Astellas Gene Therapies is developing AT845 for the treatment of Pompe disease.
Pompe disease is a severe, progressive, congenital neuromuscular disease. The overall incidence is estimated to be approximately 1 in 40,000 births1, although frequency and disease progression varies with age of onset, ethnicity and geography. The disease is caused by mutations in the gene that encodes the enzyme acid alpha-glucosidase, or GAA. GAA is responsible for metabolizing glycogen within the intracellular organelle known as the lysosome. Dysfunction or absence of functional GAA results in toxic accumulation of glycogen in the lysosome. Skeletal and cardiac muscles are the tissues predominantly affected by the disease.
The severity of Pompe disease symptoms and rate of progression is variable and correlated with age of symptom onset and the degree of enzyme deficiency. Infantile-onset Pompe disease, the most severe form of the disease, accounts for approximately one quarter of all affected patients. Those with infantile-onset Pompe disease are usually diagnosed in the first few months of life due to the severe presentation associated with total or near-total absence of GAA activity. These infants usually present with feeding difficulties, failure to thrive, hypotonia, progressive weakness, respiratory distress, severe enlargement of the tongue and thickening of the heart muscle. If left untreated, these children usually do not live past the first year of life. Those with late-onset Pompe disease typically have enzyme activity levels ranging from 1 to 40 percent of normal and usually have symptoms such as progressive muscle weakness leading to decreased motor function and respiratory failure2. The life expectancy of late-onset Pompe patients can vary widely but the disease burden can have a significant impact on the quality of life for those patients. Newborn-screening programs have been instrumental in the early diagnosis and treatment of Pompe disease, but such programs have not yet been widely implemented worldwide.
The only approved treatment for Pompe disease is enzyme replacement therapy, or ERT, which is a chronic treatment typically delivered in bi-weekly intravenous infusions. Despite the availability of ERT, significant unmet medical need still persists, which is primarily due to the inability of ERT to penetrate key tissues affected by the disease and to the immunogenicity of ERT.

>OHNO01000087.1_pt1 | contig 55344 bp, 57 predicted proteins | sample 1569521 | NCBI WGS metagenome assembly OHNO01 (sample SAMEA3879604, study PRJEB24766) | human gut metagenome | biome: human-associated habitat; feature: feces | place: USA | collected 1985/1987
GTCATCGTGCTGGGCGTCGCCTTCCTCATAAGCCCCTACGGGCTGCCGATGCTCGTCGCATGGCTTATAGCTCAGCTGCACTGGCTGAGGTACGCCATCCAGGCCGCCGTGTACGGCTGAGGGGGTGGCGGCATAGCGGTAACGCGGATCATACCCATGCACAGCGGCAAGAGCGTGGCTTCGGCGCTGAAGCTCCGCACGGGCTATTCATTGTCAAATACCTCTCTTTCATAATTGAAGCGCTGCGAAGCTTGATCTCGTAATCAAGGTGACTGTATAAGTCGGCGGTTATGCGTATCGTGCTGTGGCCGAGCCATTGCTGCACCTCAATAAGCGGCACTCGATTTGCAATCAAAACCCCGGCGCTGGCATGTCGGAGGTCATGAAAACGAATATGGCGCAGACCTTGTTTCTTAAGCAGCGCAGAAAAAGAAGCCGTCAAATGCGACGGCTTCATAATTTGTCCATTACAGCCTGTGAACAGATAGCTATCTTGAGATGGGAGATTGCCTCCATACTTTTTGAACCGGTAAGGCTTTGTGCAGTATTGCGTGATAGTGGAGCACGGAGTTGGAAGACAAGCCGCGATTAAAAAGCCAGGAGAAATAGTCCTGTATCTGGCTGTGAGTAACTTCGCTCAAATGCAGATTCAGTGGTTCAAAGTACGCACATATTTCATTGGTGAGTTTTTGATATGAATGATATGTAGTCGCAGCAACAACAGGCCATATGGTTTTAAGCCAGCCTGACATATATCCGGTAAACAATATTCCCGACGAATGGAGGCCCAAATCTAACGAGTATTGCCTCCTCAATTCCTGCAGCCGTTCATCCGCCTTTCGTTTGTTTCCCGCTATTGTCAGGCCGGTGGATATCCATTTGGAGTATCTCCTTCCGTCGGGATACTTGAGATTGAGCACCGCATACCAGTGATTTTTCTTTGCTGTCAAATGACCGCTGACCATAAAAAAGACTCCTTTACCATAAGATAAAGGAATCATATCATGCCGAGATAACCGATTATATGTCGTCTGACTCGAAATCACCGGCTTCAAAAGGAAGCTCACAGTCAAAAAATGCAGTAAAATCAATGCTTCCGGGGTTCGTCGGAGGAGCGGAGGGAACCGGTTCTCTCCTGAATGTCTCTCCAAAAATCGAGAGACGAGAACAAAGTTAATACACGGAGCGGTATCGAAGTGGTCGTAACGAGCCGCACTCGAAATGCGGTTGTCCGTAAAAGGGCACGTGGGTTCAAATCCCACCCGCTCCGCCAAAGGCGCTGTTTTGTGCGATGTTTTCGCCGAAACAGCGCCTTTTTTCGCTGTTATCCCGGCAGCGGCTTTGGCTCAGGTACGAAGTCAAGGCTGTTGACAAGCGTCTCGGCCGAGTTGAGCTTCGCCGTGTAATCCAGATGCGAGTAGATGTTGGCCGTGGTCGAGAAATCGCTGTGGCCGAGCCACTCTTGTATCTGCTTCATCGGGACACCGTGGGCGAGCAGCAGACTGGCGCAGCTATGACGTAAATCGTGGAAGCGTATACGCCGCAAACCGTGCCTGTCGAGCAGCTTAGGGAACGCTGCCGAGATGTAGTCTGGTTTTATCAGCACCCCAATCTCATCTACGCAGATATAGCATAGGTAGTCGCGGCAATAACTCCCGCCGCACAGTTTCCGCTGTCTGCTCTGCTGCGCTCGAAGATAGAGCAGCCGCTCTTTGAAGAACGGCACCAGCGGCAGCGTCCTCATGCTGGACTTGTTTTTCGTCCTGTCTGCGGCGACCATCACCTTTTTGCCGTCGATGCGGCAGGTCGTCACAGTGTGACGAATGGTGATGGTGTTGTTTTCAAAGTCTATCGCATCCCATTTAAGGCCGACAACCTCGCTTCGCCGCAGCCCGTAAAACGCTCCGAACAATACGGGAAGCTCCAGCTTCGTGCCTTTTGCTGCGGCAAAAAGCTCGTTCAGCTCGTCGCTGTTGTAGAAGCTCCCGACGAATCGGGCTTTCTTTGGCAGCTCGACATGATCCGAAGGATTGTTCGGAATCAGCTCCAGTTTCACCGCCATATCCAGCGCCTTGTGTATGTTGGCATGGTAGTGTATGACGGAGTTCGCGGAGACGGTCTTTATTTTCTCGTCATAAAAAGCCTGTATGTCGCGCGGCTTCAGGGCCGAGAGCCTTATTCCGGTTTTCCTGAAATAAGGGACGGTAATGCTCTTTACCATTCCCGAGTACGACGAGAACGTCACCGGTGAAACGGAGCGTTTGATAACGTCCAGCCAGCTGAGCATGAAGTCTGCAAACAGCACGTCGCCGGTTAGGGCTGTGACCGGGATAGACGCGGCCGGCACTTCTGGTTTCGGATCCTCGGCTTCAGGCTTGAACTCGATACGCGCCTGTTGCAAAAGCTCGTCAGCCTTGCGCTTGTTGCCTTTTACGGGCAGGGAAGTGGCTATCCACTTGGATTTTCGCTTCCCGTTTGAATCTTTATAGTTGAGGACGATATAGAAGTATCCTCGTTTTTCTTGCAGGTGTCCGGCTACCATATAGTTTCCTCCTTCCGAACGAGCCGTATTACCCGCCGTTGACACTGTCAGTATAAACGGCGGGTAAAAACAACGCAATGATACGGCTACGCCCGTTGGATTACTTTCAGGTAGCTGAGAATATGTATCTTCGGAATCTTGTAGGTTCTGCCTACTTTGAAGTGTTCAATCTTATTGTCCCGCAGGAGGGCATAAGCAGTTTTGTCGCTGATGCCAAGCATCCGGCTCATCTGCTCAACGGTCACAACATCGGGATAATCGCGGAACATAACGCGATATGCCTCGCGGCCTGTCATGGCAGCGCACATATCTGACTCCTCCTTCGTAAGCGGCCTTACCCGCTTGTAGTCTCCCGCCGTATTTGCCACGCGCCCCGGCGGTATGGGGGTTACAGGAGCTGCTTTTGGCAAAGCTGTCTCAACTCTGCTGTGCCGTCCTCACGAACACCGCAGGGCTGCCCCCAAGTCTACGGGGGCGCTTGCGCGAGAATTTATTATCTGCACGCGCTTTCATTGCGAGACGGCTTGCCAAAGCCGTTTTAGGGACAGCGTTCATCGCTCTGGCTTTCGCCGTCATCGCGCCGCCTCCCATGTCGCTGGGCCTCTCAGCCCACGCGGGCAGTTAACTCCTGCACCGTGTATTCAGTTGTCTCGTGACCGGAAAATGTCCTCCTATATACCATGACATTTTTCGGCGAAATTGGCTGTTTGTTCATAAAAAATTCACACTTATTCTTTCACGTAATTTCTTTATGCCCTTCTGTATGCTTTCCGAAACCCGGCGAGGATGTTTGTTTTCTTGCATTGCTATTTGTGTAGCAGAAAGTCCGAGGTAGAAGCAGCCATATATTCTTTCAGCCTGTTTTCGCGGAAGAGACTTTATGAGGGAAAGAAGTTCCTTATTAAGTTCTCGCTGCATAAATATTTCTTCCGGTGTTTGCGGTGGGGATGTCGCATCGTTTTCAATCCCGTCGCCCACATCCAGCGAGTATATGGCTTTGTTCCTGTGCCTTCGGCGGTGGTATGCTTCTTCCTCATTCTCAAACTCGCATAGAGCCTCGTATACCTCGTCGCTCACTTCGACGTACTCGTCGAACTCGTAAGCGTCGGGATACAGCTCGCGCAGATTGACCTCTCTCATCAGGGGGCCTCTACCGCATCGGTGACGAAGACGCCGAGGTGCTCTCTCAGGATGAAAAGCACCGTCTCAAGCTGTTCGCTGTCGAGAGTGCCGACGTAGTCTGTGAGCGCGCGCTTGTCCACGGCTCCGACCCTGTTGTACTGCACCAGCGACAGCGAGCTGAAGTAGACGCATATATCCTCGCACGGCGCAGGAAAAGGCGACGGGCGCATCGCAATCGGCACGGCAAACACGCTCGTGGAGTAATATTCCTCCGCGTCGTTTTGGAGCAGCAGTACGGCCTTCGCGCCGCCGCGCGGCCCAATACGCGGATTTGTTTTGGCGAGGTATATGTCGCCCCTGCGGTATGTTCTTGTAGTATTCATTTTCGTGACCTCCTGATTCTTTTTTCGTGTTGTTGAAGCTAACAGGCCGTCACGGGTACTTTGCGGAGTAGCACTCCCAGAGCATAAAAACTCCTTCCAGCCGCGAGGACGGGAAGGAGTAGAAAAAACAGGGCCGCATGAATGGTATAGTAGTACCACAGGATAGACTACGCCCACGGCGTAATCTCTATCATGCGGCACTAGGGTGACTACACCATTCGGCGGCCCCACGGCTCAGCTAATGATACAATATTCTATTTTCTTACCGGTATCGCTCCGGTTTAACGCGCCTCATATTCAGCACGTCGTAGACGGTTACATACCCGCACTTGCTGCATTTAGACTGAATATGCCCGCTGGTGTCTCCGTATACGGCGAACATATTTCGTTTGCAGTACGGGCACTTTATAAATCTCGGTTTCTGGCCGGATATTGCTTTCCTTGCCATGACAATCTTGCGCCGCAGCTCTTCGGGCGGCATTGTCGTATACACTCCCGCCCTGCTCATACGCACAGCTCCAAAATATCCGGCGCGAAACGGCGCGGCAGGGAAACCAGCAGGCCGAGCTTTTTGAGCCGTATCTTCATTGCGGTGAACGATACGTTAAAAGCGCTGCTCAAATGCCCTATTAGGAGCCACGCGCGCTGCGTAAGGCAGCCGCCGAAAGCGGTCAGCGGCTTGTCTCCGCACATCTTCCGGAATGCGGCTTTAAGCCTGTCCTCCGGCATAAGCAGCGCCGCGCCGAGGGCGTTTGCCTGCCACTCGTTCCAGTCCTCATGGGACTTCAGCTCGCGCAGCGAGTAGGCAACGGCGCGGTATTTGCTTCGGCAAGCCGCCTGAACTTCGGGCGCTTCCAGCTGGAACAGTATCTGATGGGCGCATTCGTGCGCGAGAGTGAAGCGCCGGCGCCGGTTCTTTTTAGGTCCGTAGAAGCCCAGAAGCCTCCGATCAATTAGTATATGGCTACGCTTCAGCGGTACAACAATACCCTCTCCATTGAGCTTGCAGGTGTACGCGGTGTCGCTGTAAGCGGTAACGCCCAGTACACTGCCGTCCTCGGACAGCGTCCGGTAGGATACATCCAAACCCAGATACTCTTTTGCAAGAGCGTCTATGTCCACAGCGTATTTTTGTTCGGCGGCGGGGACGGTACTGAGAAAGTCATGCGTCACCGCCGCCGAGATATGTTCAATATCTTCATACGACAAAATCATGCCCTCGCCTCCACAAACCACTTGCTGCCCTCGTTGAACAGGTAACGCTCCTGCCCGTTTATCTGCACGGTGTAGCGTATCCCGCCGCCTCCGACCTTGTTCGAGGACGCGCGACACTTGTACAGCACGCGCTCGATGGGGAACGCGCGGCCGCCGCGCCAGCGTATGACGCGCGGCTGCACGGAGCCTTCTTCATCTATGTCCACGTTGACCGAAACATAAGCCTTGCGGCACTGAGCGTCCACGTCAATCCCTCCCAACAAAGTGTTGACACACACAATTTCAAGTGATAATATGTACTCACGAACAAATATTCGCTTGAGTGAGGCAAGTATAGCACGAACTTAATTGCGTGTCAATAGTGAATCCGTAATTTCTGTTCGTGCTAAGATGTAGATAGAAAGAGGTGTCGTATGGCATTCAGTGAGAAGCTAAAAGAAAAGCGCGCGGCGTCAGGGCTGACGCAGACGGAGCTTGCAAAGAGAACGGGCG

Astellas Gene Therapies is developing AT845, a novel gene replacement investigational therapy to address the recognized limitations of ERT by targeting the muscle tissues, the primary tissue affected in Pompe disease. AT845 utilizes a muscle-directed approach with an AAV8 capsid serotype that is being investigated to determine whether it can deliver a functional GAA gene that is efficiently transduced to express GAA directly in tissues affected by the disease, including skeletal and cardiac muscle. This best-in-class approach stands in contrast to approved enzyme replacement therapies and liver-directed investigational gene therapy candidates that rely solely on tissue uptake of GAA from plasma.
Pompe disease is caused by mutations in the gene that encodes the enzyme acid alpha-glucosidase (GAA) responsible for breaking down glycogen within the lysosome. Deficiency of GAA leads to glycogen build-up and tissue and organ damage. The overall incidence is estimated to be approximately 1 in 40,000 births1. Pompe disease spans a continuum of disease spectrum. The adult late-onset form is characterized by slow progressive myopathy primarily involving skeletal muscle while the infantile form is rapidly progressing and is characterized by cardiomegaly, hepatomegaly, weakness and hypotonia. If left untreated, many children with infantile onset Pompe disease, usually do not live past the first year of life.
Our approach: we are developing an AAV vector to deliver a functional GAA gene to express GAA directly in muscle cells. This approach differs from approved enzyme replacement therapy (ERT) and liver-directed investigational gene therapy candidates that must overcome the challenges of muscle GAA uptake from plasma.
- Kishnani et al. 2006 Pompe disease diagnosis and management guideline. Version 1. Genet Med. 8(5): 267–288.
- Kishnani and Howell 2004 Pompe disease in infants and children. J of Pediatrics 144: S35-S43.